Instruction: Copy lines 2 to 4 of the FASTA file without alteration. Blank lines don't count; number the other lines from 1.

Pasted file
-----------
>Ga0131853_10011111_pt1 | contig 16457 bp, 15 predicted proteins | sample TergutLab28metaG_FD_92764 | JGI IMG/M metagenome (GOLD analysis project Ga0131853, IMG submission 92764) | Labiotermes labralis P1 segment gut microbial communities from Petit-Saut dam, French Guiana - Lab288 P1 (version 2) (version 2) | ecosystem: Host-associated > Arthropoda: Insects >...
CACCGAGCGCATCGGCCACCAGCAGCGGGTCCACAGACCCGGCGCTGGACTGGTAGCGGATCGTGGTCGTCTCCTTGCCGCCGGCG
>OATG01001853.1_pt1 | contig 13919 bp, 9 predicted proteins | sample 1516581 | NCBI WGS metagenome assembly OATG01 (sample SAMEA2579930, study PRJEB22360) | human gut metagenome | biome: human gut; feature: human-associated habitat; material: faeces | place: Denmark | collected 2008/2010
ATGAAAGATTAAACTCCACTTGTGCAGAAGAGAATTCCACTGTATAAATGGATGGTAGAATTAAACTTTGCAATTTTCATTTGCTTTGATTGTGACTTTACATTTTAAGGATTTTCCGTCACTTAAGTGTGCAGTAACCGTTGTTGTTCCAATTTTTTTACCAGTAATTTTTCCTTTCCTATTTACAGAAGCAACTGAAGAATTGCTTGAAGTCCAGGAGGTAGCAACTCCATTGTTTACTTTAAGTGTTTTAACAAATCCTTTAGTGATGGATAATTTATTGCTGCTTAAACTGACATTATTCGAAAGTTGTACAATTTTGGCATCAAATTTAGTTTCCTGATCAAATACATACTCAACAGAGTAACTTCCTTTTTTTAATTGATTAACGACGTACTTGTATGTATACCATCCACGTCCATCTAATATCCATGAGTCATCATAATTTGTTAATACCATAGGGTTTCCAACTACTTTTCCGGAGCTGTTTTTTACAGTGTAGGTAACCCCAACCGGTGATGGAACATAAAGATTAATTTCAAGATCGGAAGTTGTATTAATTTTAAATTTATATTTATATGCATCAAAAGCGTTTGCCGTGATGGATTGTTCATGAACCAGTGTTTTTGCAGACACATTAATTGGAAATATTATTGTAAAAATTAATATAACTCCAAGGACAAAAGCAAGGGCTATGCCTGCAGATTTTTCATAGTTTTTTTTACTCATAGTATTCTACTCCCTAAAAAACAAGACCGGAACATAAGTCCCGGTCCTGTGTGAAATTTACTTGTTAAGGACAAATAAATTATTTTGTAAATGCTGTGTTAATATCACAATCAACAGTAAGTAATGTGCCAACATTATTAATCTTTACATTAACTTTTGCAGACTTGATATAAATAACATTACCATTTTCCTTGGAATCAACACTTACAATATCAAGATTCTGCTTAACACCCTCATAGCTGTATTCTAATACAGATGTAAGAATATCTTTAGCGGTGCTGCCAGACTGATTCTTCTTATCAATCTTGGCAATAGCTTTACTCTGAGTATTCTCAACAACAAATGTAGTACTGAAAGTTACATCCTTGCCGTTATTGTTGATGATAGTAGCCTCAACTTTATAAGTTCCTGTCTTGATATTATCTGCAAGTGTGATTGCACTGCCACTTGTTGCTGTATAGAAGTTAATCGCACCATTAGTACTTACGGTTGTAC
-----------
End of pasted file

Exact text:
CACCGAGCGCATCGGCCACCAGCAGCGGGTCCACAGACCCGGCGCTGGACTGGTAGCGGATCGTGGTCGTCTCCTTGCCGCCGGCG
>OATG01001853.1_pt1 | contig 13919 bp, 9 predicted proteins | sample 1516581 | NCBI WGS metagenome assembly OATG01 (sample SAMEA2579930, study PRJEB22360) | human gut metagenome | biome: human gut; feature: human-associated habitat; material: faeces | place: Denmark | collected 2008/2010
ATGAAAGATTAAACTCCACTTGTGCAGAAGAGAATTCCACTGTATAAATGGATGGTAGAATTAAACTTTGCAATTTTCATTTGCTTTGATTGTGACTTTACATTTTAAGGATTTTCCGTCACTTAAGTGTGCAGTAACCGTTGTTGTTCCAATTTTTTTACCAGTAATTTTTCCTTTCCTATTTACAGAAGCAACTGAAGAATTGCTTGAAGTCCAGGAGGTAGCAACTCCATTGTTTACTTTAAGTGTTTTAACAAATCCTTTAGTGATGGATAATTTATTGCTGCTTAAACTGACATTATTCGAAAGTTGTACAATTTTGGCATCAAATTTAGTTTCCTGATCAAATACATACTCAACAGAGTAACTTCCTTTTTTTAATTGATTAACGACGTACTTGTATGTATACCATCCACGTCCATCTAATATCCATGAGTCATCATAATTTGTTAATACCATAGGGTTTCCAACTACTTTTCCGGAGCTGTTTTTTACAGTGTAGGTAACCCCAACCGGTGATGGAACATAAAGATTAATTTCAAGATCGGAAGTTGTATTAATTTTAAATTTATATTTATATGCATCAAAAGCGTTTGCCGTGATGGATTGTTCATGAACCAGTGTTTTTGCAGACACATTAATTGGAAATATTATTGTAAAAATTAATATAACTCCAAGGACAAAAGCAAGGGCTATGCCTGCAGATTTTTCATAGTTTTTTTTACTCATAGTATTCTACTCCCTAAAAAACAAGACCGGAACATAAGTCCCGGTCCTGTGTGAAATTTACTTGTTAAGGACAAATAAATTATTTTGTAAATGCTGTGTTAATATCACAATCAACAGTAAGTAATGTGCCAACATTATTAATCTTTACATTAACTTTTGCAGACTTGATATAAATAACATTACCATTTTCCTTGGAATCAACACTTACAATATCAAGATTCTGCTTAACACCCTCATAGCTGTATTCTAATACAGATGTAAGAATATCTTTAGCGGTGCTGCCAGACTGATTCTTCTTATCAATCTTGGCAATAGCTTTACTCTGAGTATTCTCAACAACAAATGTAGTACTGAAAGTTACATCCTTGCCGTTATTGTTGATGATAGTAGCCTCAACTTTATAAGTTCCTGTCTTGATATTATCTGCAAGTGTGATTGCACTGCCACTTGTTGCTGTATAGAAGTTAATCGCACCATTAGTACTTACGGTTGTAC